The local choreographer and director Gabriella Barnstone is currently soliciting contributions via Kickstarter to support her dance theater piece Nuevo Laredo, which will debut at Dixon Place next spring. We emailed with her about the piece and the pitch:
In what ways can dance portray current events in general?
I think dance can portray current events in the same way any medium of art can—by bringing something to light and maybe looking at it through a different lens. So whether or not the drug wars in Mexico have been on someone’s radar, by coming to see this piece they will either perk up their ears, or come to think about it in a way that may be different from reading about it in a newspaper or listening on the radio.
How will your piece reflect the Mexican drug wars in particular?
The piece itself is not political, other than the fact that I want people to know about the subject matter. What I am interested in is the atmosphere of this war, and the people behind and inside of it. One of the main characters is a sicario, or assassin, based on a real interview between an assassin and a journalist that was printed in Harper’s in 2009. He is the most interesting character to me because he has this job of being a murderer not by choice, but by being thrown into the system. He started off working for the police, then began working for the cartels, and got to a place where he couldn’t know who he was working for because it became too dangerous.
What kind of research did you do into your subject?
There has been some really thorough reporting on the subject matter in the New Yorker. I listen to NPR constantly, and their coverage has been very good, but it is a difficult subject matter to cover because many journalists have been killed. I got a lot from a documentary about La Santa Muerte, which is titled simply, “La Santa Muerte.” I listened to a lot of current narcocorridas, or drug ballads, many of them about the drug lords. I also wanted to get the perspective of ordinary people living through the drug wars in the border towns, so I travelled to Nuevo Laredo to visit my grandmother. I interviewed her, my uncle (who has moved his family to San Antonio) and some of the people who worked in her store who now no longer have a job.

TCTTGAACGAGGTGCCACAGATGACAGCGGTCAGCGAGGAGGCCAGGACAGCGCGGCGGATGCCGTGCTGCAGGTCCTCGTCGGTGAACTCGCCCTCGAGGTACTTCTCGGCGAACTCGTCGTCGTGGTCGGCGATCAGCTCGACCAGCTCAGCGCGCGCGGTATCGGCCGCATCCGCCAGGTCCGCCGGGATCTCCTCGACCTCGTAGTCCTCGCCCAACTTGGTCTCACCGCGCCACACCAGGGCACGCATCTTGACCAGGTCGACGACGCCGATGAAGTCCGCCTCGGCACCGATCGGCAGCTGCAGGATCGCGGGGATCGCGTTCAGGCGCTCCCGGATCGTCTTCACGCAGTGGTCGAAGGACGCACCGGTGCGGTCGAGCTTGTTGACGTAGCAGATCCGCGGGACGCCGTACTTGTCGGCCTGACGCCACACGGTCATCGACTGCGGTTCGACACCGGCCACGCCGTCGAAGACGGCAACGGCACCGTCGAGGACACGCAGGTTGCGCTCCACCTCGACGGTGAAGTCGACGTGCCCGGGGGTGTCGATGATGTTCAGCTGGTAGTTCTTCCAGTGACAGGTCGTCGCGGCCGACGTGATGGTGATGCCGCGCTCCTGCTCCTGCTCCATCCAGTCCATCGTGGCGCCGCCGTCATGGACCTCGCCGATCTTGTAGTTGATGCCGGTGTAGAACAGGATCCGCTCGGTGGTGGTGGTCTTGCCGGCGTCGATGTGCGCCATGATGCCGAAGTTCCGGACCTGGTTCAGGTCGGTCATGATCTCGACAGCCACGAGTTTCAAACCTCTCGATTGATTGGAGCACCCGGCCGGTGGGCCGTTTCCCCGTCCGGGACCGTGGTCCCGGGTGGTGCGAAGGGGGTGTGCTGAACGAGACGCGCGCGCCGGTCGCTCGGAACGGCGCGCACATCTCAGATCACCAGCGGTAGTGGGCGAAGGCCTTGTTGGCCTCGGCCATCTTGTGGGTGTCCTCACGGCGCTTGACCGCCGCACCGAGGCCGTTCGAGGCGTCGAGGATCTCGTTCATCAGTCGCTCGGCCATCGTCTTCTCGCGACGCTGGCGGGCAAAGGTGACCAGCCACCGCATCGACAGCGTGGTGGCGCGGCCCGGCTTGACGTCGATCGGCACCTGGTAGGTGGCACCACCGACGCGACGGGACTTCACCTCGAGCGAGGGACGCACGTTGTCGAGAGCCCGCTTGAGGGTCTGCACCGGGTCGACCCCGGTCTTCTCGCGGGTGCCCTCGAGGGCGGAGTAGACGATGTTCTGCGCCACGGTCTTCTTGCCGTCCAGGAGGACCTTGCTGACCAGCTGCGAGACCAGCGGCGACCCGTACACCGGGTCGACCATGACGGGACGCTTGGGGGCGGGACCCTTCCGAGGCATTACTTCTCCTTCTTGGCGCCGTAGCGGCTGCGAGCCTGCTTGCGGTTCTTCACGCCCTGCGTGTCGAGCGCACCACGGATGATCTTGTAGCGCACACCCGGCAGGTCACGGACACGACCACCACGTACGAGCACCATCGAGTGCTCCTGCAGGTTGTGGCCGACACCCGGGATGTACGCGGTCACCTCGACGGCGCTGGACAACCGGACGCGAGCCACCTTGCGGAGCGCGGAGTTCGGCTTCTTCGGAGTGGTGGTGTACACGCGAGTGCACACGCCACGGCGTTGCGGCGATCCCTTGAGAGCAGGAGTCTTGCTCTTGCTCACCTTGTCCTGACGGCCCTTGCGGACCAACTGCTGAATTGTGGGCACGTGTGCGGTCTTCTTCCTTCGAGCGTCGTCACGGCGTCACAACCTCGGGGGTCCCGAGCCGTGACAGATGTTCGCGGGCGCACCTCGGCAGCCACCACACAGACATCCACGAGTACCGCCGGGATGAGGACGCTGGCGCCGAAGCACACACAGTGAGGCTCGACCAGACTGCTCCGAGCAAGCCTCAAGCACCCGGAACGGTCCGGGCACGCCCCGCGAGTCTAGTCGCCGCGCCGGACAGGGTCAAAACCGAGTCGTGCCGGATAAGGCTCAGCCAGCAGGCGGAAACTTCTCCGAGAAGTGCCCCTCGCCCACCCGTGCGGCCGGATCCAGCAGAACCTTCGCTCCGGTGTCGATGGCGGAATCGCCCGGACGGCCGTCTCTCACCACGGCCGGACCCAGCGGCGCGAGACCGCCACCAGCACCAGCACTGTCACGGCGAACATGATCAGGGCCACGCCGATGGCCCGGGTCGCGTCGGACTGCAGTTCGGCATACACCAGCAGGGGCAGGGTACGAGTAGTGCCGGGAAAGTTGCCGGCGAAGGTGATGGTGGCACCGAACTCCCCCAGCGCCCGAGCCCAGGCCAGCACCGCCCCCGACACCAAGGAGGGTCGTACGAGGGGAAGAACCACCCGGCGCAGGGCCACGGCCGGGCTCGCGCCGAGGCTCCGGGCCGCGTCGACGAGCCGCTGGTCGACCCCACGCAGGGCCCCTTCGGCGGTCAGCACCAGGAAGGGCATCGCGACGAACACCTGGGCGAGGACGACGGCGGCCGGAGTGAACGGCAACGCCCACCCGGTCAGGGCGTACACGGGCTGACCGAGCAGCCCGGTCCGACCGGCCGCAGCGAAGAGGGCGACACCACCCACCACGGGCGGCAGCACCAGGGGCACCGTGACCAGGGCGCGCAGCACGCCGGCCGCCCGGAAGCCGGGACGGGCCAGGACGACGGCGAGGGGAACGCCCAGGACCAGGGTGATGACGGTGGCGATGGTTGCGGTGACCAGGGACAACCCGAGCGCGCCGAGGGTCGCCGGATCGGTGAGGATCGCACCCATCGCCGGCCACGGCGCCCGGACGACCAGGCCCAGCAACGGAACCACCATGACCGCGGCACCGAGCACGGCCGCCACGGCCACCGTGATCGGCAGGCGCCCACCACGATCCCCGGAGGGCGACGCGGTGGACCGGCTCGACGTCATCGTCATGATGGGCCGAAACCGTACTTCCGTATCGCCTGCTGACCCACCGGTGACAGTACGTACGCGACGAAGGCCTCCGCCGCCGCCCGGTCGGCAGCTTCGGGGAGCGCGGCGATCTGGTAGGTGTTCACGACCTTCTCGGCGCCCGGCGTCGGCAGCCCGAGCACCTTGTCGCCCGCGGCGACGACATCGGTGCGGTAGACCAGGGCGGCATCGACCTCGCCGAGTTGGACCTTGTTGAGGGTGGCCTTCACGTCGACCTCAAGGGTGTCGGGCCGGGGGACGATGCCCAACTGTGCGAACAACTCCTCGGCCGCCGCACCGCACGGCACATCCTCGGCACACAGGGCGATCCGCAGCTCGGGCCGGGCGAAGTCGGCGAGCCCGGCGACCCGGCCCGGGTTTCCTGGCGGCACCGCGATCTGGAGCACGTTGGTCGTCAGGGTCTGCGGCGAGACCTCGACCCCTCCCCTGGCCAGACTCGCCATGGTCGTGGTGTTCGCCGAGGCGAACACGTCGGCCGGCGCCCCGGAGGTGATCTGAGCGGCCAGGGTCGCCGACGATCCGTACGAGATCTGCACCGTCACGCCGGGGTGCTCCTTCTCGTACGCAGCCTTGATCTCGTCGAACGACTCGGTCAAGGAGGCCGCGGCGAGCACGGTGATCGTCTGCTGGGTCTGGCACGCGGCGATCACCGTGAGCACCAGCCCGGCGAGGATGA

What artists and schools have thought have influenced your approach?
I have always been inspired, theatrically, by movies. For this piece, The Hurt Locker was a big influence, for reasons I can’t fully articulate yet, but may have something to do with the characters having jobs that deal with death all the time and their relationship to death as a result of that fact. I also just saw Robert Rodriguez’s Machete, which, if you can look beyond the camp is a celebration of Mexican culture and a hard commentary on the border situation.
What did you learn from your initial workshop performance?
Workshops are always so incredibly helpful, and so difficult to do because you’re putting an unfinished work in front of an audience. I think I learned that if you start to introduce characters with some hint of a narrative, then people are going to look for story. This is the real challenge of doing dance theater and making work without a script. You have to both be open to where the piece can take you, but also be very specific about the world you are creating.
And what are your hopes for the full-scale performance, personally and for the audience?
My personal hope for the full scale performance is that I will feel like I finished the piece (a feeling I don’t always get), and that I will in some way be happy with it. I try not to have too many hopes for the audience, because one of the things that I love about making original work is that the audience sometimes finds things in the piece that you had never thought of, at least consciously, so it’s like they are looking into your subconscious. I guess my hope is that they see the subject matter in some way that they had never seen it before. And mostly I hope that my real love of Mexico shines through.